poem: walk on anyway

A Very Earnest Answer To The Man At the Library Who Read a Poem He Wrote Called, “Why Should I Save the World if I Won’t Get Laid for it?”

Save the world,
because sometimes,
when they are bound to fall,
pennies pirouette
before choosing a side.
A danced defiance in light of gravity:
they spin anyway.

Save the world,

because dandelions
don’t have God-plans.
They just turn
their lights off,
and scatter in pieces,
spending all winter
behind leaves,
or caught between the tread of trucks
or teeth of brunchers.
But then, in spring,
despite all odds,
they pop up again,
breaking cement with petals
just to find a way:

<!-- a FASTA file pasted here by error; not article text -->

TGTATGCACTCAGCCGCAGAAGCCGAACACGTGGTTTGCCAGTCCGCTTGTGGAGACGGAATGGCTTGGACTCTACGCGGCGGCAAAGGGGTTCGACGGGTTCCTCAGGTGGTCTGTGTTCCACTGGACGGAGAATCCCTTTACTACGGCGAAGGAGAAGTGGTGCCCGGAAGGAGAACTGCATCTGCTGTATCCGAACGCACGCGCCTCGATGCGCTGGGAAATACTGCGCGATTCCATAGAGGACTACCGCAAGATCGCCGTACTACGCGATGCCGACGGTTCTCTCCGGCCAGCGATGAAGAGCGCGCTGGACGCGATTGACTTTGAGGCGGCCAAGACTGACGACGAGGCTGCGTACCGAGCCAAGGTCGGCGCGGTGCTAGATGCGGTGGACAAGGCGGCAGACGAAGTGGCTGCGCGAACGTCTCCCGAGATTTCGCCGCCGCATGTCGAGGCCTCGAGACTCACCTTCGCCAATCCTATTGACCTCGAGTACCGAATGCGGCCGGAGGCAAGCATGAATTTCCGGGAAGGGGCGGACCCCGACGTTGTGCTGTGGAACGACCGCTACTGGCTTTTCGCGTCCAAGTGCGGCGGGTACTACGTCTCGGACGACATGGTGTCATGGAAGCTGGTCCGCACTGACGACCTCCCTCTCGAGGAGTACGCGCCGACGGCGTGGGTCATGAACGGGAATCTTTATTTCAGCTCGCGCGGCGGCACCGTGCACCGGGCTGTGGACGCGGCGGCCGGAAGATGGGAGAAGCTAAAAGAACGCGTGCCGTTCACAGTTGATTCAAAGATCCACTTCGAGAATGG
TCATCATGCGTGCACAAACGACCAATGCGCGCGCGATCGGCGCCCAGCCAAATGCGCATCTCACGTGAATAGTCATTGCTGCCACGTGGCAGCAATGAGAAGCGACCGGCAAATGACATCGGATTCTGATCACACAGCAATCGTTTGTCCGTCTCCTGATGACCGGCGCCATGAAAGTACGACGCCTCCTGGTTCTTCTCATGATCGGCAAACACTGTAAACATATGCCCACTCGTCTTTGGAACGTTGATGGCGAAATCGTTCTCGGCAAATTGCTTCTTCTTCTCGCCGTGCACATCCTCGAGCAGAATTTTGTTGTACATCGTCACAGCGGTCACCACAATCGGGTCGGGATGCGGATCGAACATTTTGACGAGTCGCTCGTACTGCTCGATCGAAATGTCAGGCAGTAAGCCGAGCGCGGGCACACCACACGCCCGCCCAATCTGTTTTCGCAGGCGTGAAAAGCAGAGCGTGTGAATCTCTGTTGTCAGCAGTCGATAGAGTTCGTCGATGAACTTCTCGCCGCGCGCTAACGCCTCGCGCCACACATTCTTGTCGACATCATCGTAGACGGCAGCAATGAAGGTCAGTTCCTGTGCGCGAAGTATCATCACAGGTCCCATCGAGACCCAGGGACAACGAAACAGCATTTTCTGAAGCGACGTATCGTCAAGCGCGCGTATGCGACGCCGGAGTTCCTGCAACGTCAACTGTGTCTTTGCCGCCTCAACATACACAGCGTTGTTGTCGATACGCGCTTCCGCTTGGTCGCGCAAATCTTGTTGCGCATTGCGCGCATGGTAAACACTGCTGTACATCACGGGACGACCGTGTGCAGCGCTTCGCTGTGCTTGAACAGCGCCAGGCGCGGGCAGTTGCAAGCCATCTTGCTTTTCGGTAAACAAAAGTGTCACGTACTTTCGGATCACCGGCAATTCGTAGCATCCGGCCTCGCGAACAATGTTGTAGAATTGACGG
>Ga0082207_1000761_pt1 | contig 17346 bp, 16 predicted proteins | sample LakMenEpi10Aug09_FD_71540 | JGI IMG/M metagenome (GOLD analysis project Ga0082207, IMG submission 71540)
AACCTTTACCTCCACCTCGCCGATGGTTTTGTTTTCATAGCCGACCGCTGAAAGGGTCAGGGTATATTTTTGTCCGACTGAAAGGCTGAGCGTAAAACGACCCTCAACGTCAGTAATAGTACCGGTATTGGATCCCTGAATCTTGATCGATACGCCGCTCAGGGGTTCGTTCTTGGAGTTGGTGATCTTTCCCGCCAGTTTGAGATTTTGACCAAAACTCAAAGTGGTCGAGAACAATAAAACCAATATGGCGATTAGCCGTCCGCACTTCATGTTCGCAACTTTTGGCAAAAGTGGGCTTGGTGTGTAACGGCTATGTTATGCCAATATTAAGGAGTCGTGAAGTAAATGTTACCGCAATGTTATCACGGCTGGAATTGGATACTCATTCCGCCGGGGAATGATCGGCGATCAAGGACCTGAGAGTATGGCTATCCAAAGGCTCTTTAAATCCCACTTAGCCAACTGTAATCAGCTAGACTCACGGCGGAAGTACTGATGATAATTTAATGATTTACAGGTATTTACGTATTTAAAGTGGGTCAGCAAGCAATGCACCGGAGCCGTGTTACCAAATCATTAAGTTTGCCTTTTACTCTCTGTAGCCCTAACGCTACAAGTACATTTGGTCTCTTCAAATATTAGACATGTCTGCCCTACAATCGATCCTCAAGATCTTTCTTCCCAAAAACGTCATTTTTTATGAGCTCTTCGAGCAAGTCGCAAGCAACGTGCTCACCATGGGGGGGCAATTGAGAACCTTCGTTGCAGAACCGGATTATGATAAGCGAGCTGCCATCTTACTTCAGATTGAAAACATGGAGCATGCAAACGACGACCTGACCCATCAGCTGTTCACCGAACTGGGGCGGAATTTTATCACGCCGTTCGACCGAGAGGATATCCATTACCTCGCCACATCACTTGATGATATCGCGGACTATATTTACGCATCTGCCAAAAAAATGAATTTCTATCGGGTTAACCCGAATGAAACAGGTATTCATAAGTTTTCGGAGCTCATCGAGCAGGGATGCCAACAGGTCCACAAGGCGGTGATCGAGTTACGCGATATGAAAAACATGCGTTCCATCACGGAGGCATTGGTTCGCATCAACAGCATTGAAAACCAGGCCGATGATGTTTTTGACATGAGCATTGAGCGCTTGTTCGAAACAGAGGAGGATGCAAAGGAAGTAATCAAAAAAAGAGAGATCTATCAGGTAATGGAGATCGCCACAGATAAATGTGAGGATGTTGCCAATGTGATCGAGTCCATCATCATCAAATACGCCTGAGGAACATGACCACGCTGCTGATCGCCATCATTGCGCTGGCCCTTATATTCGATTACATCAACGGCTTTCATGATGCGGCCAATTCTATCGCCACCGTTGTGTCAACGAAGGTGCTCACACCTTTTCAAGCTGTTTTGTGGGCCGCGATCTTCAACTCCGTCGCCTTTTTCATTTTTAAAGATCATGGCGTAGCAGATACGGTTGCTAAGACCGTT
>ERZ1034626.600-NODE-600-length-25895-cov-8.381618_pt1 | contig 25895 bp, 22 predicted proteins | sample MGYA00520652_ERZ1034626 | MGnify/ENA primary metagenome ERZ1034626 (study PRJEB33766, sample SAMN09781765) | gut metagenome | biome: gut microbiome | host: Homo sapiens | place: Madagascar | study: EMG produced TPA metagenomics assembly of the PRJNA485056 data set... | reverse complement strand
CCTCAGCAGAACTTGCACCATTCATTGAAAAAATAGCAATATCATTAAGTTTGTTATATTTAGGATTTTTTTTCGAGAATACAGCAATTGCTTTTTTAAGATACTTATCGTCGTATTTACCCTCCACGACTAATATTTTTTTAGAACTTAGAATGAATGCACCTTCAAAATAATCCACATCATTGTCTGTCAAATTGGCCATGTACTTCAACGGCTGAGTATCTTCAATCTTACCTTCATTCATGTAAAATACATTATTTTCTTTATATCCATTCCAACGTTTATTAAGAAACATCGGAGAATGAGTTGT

A daylight defiant
but they impossible anyway.

Save the world,

because somewhere,
someone
is asking a dream
to show its passport,
or painting it white
and stealing it away,
or oiling it with doubts
so it will slip and skid.
A determined defiant–
it walks on
anyway.

Save the world,

because city streets are
ballrooms of pennies
cracked by tiny planless suns.
Because on those streets,
a man is selling paletas,
even though
everyone told him
he would not make it here,
even though
the work is many times harder
than a hard life,
but his dream is so big now,
it can talk to other dreams.
He hands a small girl
un fresa paleta
and listens to her plan
to save the world.

Save the world long enough,
for her
to save the world.

Save the world,
because
you
WILL
get laid
(to rest),
because your light
will go out,
because
we all have one final
pirouette
before having to choose a side.

The right side
is dandelion-wish,

The right side
is penny-luck,

The right side
is defiance.

The world is
being covered in cement,
pulled apart by gravity,
and is always, always spinning
to its end.

Tiny defiant human–

Get up.

Get up,
and save it anyway.